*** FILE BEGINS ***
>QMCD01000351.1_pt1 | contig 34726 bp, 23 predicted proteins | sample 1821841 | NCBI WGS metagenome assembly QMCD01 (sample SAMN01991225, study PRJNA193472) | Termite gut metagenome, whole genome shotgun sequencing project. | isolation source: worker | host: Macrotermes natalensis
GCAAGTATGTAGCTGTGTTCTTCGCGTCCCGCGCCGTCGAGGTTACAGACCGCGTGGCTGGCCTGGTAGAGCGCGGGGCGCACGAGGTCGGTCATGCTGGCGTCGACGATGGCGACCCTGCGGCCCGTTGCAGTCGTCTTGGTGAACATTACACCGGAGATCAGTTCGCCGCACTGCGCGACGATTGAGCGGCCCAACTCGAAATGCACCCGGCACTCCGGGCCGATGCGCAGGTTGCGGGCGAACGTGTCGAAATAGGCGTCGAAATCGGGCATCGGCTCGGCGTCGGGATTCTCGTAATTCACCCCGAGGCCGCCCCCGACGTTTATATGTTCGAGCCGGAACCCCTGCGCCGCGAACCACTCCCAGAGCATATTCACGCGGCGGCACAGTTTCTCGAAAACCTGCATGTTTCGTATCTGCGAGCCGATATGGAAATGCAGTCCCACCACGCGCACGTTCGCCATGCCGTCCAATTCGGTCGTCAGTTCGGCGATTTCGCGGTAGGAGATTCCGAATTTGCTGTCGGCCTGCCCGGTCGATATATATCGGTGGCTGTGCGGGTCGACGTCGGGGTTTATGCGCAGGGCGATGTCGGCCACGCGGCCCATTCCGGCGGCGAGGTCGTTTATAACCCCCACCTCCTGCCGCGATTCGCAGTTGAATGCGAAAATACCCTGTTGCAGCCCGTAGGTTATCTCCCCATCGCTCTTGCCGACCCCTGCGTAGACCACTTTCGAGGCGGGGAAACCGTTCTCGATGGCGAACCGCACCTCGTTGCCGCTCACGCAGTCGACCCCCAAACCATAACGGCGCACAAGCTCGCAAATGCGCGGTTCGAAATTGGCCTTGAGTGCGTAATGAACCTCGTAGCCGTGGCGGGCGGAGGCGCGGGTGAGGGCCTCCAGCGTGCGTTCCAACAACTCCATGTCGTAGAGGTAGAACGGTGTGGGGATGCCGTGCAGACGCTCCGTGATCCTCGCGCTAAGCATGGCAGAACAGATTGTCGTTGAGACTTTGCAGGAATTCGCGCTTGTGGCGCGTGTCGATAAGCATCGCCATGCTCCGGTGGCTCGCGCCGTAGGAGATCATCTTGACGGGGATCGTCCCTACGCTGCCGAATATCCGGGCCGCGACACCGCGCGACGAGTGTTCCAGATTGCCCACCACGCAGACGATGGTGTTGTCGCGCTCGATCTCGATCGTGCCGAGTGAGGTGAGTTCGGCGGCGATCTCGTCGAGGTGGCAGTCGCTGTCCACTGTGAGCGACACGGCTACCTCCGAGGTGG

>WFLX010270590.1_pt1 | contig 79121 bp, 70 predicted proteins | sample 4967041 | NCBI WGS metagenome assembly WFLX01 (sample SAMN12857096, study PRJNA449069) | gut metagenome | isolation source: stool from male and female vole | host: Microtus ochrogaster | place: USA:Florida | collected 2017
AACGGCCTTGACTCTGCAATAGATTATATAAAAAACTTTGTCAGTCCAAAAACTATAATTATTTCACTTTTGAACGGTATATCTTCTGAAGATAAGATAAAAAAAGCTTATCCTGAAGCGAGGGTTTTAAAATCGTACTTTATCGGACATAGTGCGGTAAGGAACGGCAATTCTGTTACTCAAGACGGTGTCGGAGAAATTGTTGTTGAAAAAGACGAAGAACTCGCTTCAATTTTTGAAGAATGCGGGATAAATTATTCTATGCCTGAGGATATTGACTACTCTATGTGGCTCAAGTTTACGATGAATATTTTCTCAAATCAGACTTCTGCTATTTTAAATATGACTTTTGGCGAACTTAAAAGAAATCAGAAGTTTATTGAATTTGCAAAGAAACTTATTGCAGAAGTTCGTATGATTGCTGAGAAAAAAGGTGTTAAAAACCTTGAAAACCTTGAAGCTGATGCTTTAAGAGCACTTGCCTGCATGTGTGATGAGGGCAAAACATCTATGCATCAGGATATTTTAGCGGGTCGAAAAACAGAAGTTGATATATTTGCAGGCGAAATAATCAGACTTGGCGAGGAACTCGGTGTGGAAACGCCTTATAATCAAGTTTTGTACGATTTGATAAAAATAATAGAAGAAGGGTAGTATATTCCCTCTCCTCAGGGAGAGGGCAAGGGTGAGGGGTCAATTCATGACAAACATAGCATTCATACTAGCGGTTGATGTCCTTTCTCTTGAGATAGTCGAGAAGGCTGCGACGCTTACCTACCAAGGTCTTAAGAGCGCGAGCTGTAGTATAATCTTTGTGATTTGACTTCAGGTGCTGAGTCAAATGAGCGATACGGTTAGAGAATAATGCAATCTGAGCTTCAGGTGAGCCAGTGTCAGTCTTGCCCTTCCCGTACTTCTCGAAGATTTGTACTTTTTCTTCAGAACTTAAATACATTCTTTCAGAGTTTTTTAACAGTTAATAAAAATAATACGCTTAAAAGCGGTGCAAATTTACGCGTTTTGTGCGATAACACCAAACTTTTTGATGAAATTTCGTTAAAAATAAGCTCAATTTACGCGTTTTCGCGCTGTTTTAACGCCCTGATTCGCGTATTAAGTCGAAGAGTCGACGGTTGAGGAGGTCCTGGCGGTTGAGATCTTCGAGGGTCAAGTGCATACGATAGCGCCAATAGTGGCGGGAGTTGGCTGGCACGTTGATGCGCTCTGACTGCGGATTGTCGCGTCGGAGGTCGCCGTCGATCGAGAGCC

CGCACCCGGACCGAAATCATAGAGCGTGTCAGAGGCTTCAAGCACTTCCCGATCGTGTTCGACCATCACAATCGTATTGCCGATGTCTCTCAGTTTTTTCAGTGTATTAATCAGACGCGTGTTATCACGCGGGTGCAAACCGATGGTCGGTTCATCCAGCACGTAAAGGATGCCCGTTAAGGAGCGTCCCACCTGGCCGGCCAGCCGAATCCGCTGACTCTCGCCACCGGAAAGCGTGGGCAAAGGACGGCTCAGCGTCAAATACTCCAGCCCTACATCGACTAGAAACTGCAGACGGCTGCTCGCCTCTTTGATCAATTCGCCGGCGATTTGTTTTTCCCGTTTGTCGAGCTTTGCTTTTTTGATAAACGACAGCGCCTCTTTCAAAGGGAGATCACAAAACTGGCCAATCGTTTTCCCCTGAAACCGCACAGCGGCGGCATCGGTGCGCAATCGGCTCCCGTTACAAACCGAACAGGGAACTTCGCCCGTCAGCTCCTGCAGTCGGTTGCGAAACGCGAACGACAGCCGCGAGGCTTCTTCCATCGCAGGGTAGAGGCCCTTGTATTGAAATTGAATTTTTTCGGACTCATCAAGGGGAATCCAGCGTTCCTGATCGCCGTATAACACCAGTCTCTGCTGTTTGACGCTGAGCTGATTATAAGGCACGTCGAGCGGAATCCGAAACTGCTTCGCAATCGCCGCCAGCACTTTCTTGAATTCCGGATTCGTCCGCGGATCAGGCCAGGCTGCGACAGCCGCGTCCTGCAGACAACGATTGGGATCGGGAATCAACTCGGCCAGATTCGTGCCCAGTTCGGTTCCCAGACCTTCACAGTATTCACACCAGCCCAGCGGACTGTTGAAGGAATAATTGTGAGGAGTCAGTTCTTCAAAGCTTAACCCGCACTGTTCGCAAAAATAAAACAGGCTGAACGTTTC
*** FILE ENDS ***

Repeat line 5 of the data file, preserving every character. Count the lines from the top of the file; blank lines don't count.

CGCACCCGGACCGAAATCATAGAGCGTGTCAGAGGCTTCAAGCACTTCCCGATCGTGTTCGACCATCACAATCGTATTGCCGATGTCTCTCAGTTTTTTCAGTGTATTAATCAGACGCGTGTTATCACGCGGGTGCAAACCGATGGTCGGTTCATCCAGCACGTAAAGGATGCCCGTTAAGGAGCGTCCCACCTGGCCGGCCAGCCGAATCCGCTGACTCTCGCCACCGGAAAGCGTGGGCAAAGGACGGCTCAGCGTCAAATACTCCAGCCCTACATCGACTAGAAACTGCAGACGGCTGCTCGCCTCTTTGATCAATTCGCCGGCGATTTGTTTTTCCCGTTTGTCGAGCTTTGCTTTTTTGATAAACGACAGCGCCTCTTTCAAAGGGAGATCACAAAACTGGCCAATCGTTTTCCCCTGAAACCGCACAGCGGCGGCATCGGTGCGCAATCGGCTCCCGTTACAAACCGAACAGGGAACTTCGCCCGTCAGCTCCTGCAGTCGGTTGCGAAACGCGAACGACAGCCGCGAGGCTTCTTCCATCGCAGGGTAGAGGCCCTTGTATTGAAATTGAATTTTTTCGGACTCATCAAGGGGAATCCAGCGTTCCTGATCGCCGTATAACACCAGTCTCTGCTGTTTGACGCTGAGCTGATTATAAGGCACGTCGAGCGGAATCCGAAACTGCTTCGCAATCGCCGCCAGCACTTTCTTGAATTCCGGATTCGTCCGCGGATCAGGCCAGGCTGCGACAGCCGCGTCCTGCAGACAACGATTGGGATCGGGAATCAACTCGGCCAGATTCGTGCCCAGTTCGGTTCCCAGACCTTCACAGTATTCACACCAGCCCAGCGGACTGTTGAAGGAATAATTGTGAGGAGTCAGTTCTTCAAAGCTTAACCCGCACTGTTCGCAAAAATAAAACAGGCTGAACGTTTC